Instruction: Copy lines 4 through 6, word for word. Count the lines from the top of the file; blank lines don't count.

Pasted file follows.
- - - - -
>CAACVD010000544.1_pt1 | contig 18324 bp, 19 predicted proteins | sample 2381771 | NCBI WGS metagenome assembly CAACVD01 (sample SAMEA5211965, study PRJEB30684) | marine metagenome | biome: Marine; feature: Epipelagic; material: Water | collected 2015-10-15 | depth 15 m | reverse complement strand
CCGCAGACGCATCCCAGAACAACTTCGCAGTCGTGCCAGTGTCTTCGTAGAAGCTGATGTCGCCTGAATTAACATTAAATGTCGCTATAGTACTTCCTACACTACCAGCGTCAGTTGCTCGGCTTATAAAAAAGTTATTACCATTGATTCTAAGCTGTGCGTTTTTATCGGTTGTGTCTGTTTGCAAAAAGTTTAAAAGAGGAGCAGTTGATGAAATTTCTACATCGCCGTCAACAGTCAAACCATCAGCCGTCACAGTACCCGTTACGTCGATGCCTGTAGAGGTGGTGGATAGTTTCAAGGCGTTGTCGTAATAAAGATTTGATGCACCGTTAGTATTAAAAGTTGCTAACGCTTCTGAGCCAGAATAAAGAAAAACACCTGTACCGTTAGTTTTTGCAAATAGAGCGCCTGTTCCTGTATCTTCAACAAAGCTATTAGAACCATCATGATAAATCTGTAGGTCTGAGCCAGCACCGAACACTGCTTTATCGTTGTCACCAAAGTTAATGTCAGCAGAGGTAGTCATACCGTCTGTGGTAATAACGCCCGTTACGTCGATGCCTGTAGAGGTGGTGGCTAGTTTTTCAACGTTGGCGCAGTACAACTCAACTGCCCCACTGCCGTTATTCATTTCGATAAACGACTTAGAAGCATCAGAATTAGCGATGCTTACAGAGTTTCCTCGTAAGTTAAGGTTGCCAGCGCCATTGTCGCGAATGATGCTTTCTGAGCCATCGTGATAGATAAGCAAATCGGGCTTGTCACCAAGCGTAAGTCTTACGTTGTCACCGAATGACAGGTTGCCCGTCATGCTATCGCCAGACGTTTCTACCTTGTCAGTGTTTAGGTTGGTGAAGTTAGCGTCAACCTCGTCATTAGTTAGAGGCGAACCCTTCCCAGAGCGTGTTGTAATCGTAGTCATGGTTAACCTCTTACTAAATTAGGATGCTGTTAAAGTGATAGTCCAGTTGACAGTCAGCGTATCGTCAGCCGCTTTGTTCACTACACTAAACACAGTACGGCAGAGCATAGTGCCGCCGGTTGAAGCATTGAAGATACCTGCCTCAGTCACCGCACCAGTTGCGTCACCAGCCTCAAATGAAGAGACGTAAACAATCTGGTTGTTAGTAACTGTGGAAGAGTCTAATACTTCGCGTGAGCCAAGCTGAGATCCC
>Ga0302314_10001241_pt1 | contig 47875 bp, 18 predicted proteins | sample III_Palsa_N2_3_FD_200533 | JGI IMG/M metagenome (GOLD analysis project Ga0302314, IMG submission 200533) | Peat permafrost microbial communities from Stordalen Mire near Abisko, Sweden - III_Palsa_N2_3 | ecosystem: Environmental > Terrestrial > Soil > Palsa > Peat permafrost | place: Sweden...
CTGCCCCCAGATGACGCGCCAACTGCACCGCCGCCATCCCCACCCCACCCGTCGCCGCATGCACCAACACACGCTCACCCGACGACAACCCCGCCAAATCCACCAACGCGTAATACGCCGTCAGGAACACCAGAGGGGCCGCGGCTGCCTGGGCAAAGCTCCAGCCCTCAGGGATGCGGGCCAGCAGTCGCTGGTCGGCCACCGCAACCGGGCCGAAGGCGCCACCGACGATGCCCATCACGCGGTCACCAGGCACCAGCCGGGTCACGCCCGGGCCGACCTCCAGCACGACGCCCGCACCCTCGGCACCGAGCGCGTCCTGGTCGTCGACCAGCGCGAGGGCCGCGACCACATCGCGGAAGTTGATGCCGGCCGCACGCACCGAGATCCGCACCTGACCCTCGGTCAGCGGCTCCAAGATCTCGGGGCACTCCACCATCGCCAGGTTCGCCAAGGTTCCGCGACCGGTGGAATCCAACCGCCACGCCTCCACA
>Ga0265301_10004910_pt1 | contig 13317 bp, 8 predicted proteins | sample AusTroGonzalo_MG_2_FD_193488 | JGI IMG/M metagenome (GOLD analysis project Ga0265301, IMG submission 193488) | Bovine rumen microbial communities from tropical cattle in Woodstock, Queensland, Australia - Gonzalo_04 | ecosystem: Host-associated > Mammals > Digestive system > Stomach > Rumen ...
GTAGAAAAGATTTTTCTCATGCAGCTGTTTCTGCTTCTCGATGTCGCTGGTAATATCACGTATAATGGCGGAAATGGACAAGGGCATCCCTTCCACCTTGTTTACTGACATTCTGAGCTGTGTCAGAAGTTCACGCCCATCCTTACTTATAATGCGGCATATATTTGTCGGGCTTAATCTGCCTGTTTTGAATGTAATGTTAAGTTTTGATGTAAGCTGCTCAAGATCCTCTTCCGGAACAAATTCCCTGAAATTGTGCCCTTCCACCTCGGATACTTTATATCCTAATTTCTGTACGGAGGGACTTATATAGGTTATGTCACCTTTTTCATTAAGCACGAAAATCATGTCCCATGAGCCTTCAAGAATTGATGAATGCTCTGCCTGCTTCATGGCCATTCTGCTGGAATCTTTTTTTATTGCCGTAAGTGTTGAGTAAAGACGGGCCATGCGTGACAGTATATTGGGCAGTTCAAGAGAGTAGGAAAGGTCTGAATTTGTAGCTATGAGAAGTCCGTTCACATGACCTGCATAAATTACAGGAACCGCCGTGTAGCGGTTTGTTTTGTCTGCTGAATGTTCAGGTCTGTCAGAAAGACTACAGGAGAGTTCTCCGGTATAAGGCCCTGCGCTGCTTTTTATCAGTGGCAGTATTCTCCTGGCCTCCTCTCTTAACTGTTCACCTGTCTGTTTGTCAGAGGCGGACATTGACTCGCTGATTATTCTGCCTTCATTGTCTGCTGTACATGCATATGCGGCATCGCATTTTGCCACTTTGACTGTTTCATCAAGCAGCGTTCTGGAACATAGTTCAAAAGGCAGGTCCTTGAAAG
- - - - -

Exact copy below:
CTGCCCCCAGATGACGCGCCAACTGCACCGCCGCCATCCCCACCCCACCCGTCGCCGCATGCACCAACACACGCTCACCCGACGACAACCCCGCCAAATCCACCAACGCGTAATACGCCGTCAGGAACACCAGAGGGGCCGCGGCTGCCTGGGCAAAGCTCCAGCCCTCAGGGATGCGGGCCAGCAGTCGCTGGTCGGCCACCGCAACCGGGCCGAAGGCGCCACCGACGATGCCCATCACGCGGTCACCAGGCACCAGCCGGGTCACGCCCGGGCCGACCTCCAGCACGACGCCCGCACCCTCGGCACCGAGCGCGTCCTGGTCGTCGACCAGCGCGAGGGCCGCGACCACATCGCGGAAGTTGATGCCGGCCGCACGCACCGAGATCCGCACCTGACCCTCGGTCAGCGGCTCCAAGATCTCGGGGCACTCCACCATCGCCAGGTTCGCCAAGGTTCCGCGACCGGTGGAATCCAACCGCCACGCCTCCACA
>Ga0265301_10004910_pt1 | contig 13317 bp, 8 predicted proteins | sample AusTroGonzalo_MG_2_FD_193488 | JGI IMG/M metagenome (GOLD analysis project Ga0265301, IMG submission 193488) | Bovine rumen microbial communities from tropical cattle in Woodstock, Queensland, Australia - Gonzalo_04 | ecosystem: Host-associated > Mammals > Digestive system > Stomach > Rumen ...
GTAGAAAAGATTTTTCTCATGCAGCTGTTTCTGCTTCTCGATGTCGCTGGTAATATCACGTATAATGGCGGAAATGGACAAGGGCATCCCTTCCACCTTGTTTACTGACATTCTGAGCTGTGTCAGAAGTTCACGCCCATCCTTACTTATAATGCGGCATATATTTGTCGGGCTTAATCTGCCTGTTTTGAATGTAATGTTAAGTTTTGATGTAAGCTGCTCAAGATCCTCTTCCGGAACAAATTCCCTGAAATTGTGCCCTTCCACCTCGGATACTTTATATCCTAATTTCTGTACGGAGGGACTTATATAGGTTATGTCACCTTTTTCATTAAGCACGAAAATCATGTCCCATGAGCCTTCAAGAATTGATGAATGCTCTGCCTGCTTCATGGCCATTCTGCTGGAATCTTTTTTTATTGCCGTAAGTGTTGAGTAAAGACGGGCCATGCGTGACAGTATATTGGGCAGTTCAAGAGAGTAGGAAAGGTCTGAATTTGTAGCTATGAGAAGTCCGTTCACATGACCTGCATAAATTACAGGAACCGCCGTGTAGCGGTTTGTTTTGTCTGCTGAATGTTCAGGTCTGTCAGAAAGACTACAGGAGAGTTCTCCGGTATAAGGCCCTGCGCTGCTTTTTATCAGTGGCAGTATTCTCCTGGCCTCCTCTCTTAACTGTTCACCTGTCTGTTTGTCAGAGGCGGACATTGACTCGCTGATTATTCTGCCTTCATTGTCTGCTGTACATGCATATGCGGCATCGCATTTTGCCACTTTGACTGTTTCATCAAGCAGCGTTCTGGAACATAGTTCAAAAGGCAGGTCCTTGAAAG